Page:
Art and Design

Art and Design, glassblowing

American Glass Manufacturers Under Fire


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This just in…..this article is from Architectural Glass Arts.  I am including the article in its entirety for all who might be concerned about over reach of regulation from up on high.  Spread the word. -Parker

SOURCE LINK:

http://us1.campaign-archive1.com/?u=6b0adb646b23845dc5f96fed3&id=3a40357fe1


 

Advocate for Glass Art
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If you’ve been following the news in the glass world…

You already know that Spectrum Glass is halting production and going out of business in the next few months. Uroboros Glass in Portland will be picking up production of the System 96 product line. However, the situation in Portland is growing out of control with knee jerk reactions to some sensationalist journalism not based on science, but based in fear and speculation. Production at Bullseye Glass is being suspended with the prohibition of use of the heavy metals necessary to produce colored glass.

There are a handful of glass manufacturers in the US who are being forced to introduce expensive equipment into their manufacturing process without a clear and reasonable timeline for implementing these procedures. If you would like to contact your Representatives in Washington to let them know that the glass art industry is a precious part of the US economy that we don’t want to see disappear due to unreasonable regulations, a sample letter is below. Feel free to change it up. If you’d like to learn more about the situation, there is a group on Facebook dedicated to Glass Artists for Air Quality.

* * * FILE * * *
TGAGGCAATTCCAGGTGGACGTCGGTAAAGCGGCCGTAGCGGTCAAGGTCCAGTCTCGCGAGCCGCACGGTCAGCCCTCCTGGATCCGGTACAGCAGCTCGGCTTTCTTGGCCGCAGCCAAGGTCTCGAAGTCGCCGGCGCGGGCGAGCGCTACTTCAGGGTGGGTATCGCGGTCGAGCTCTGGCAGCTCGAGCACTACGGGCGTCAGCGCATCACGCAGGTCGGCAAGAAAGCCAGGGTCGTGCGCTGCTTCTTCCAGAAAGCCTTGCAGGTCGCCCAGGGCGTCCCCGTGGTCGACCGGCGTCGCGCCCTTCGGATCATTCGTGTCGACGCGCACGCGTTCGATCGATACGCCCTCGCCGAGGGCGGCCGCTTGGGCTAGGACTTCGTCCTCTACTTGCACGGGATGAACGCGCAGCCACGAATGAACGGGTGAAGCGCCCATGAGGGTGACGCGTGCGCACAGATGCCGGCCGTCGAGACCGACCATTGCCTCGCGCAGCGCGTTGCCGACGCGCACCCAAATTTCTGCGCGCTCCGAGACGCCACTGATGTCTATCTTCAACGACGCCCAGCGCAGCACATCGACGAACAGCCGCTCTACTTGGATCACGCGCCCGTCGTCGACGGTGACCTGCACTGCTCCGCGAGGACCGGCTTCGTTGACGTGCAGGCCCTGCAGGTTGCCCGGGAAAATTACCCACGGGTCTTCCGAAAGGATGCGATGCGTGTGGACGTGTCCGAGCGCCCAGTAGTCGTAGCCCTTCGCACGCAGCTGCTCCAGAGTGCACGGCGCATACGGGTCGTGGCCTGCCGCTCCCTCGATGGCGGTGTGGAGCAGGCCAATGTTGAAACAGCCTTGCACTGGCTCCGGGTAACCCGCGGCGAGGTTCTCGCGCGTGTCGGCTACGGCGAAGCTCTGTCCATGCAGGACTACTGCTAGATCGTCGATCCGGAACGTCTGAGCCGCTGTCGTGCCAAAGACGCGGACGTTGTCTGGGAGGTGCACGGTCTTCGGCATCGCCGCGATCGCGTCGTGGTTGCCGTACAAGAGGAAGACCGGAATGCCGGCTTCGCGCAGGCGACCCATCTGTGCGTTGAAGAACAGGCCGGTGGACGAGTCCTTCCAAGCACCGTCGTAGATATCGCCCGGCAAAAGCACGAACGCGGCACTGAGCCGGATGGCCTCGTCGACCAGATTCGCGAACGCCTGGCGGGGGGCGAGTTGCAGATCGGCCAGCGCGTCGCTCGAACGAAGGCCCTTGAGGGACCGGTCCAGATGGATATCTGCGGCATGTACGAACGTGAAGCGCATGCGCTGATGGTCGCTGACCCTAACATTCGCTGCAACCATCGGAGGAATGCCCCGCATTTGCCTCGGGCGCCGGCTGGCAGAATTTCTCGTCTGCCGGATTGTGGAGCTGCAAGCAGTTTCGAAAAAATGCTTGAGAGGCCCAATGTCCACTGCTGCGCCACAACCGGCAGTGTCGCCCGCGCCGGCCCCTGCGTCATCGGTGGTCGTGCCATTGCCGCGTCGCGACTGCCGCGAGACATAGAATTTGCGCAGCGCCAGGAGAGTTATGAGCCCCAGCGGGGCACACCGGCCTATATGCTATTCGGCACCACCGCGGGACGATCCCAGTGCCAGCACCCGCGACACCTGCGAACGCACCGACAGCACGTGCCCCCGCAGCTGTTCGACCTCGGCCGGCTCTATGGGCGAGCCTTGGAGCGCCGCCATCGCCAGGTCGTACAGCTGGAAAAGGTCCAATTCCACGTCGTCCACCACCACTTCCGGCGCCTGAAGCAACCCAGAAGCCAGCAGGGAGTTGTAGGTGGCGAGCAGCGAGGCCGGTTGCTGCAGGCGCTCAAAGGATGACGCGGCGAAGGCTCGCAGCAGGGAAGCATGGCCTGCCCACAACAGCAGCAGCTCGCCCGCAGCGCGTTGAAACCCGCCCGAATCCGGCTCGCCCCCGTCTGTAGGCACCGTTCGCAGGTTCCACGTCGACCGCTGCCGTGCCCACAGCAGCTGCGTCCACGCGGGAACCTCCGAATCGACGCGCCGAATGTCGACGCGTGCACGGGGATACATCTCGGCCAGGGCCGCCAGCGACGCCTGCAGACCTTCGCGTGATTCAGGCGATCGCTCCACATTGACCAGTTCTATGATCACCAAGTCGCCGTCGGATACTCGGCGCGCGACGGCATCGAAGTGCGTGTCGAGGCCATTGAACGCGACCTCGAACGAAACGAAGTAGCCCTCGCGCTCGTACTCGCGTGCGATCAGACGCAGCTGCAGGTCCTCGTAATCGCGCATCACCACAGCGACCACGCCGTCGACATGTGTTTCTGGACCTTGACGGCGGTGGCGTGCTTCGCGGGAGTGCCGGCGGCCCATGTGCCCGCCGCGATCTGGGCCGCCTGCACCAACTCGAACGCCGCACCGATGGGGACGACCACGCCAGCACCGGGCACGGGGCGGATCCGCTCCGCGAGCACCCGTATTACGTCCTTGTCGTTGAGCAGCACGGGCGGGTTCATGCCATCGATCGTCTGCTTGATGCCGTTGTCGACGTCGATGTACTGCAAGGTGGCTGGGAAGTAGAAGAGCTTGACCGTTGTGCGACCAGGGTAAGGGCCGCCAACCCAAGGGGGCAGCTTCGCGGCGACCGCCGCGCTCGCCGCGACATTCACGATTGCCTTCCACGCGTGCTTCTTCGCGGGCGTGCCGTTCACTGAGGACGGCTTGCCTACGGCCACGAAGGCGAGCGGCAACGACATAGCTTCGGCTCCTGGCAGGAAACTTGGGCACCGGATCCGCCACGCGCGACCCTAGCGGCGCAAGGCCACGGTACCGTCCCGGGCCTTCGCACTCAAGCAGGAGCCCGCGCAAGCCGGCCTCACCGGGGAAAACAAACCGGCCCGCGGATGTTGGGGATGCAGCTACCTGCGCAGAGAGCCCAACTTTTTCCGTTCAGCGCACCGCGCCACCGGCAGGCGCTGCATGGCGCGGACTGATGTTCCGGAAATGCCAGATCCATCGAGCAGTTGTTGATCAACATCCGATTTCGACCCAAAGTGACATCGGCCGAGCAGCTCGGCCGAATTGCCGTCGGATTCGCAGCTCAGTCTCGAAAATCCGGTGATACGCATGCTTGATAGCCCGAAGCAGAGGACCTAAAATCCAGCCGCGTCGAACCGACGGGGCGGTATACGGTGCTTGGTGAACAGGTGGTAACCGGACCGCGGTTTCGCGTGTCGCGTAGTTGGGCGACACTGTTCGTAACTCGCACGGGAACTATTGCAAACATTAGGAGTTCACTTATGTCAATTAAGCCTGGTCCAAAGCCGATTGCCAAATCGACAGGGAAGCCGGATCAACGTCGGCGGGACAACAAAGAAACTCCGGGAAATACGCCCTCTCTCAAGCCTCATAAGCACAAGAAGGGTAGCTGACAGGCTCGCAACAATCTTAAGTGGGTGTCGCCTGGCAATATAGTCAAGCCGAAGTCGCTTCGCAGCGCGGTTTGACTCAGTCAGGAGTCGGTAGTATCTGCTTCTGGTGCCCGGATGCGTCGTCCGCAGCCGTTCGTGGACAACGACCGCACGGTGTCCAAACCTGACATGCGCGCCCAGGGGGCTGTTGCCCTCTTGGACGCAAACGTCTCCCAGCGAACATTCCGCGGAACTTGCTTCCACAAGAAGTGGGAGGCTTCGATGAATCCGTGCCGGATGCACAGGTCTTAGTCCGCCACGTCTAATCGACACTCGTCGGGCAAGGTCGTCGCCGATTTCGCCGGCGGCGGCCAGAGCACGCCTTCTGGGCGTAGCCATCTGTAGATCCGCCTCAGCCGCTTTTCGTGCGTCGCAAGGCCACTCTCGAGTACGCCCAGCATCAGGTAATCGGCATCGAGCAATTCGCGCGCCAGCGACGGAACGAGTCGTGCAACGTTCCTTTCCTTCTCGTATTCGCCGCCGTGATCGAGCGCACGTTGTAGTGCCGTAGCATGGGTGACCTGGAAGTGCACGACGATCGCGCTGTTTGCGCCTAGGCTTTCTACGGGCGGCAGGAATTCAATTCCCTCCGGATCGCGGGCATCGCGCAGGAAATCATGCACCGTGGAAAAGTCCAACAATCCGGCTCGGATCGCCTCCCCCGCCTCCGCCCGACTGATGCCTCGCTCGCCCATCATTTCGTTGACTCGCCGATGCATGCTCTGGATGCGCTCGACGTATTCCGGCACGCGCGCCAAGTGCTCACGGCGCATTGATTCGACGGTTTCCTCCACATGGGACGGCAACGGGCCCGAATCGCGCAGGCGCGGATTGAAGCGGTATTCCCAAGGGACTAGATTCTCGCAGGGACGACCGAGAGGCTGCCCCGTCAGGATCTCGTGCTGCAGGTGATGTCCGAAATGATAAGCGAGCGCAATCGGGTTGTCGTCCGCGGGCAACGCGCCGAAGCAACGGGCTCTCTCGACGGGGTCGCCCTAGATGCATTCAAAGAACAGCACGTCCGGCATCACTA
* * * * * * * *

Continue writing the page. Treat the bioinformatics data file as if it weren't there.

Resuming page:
To find your Senator: http://www.senate.gov/senators/contact/
To find your Representative: http://www.house.gov/representatives/find/

Dear Senator or Representative,
This week Spectrum Glass in Washington announced that after 40 years of producing colored art glass they will be closing their doors in July. They are the main American manufacturer of many types of colored art glass. This affects an estimated 30,000 Stained Glass, Fused Glass and Glass Blowing Artists, Stores, Art Studios and Hobbyists across America. Fortunately, arrangements have been made for Uroboros Glass in Oregon state to take over production of some of their Art Glass Product line. But there is still a huge problem threatening the American Art Glass Community.
The entire U.S. art glass industry is now being evaluated by the Environmental Protection Agency (EPA) with respect to potential new regulations. Spectrum is the first to announce it’s closure, but other glass producing companies are also evaluating their options. Uroboros Glass has suspended production of two-thirds of their glass while EPA re-evaluates their standards. Long-standing interpretations of air quality regulations are being reevaluated, and if new regulations are applied to our industry, it would require substantial capital expenses. Spectrum Glass Company has operated well within existing environmental guidelines and has been the only stained glass manufacturer to employ baghouse technology on furnace exhaust. Still, they have already accrued extraordinary, unanticipated expenses since the start of the EPA evaluation and cannot withstand additional investments of an unknown scale. These business collapses will have a ripple effect across the country.
What you need to know:
  • The stained and colored glass industry is a small, but home grown American manufacturing phenomenon. It’s unique in the world, provides steady manufacturing jobs for American workers, and is an exporting industry as well.
  • This industry of just six manufacturers is facing $2.5-3.5 million of capital investment due to regulatory changes with no advance warning. This investment may prove too much for several of them to bear.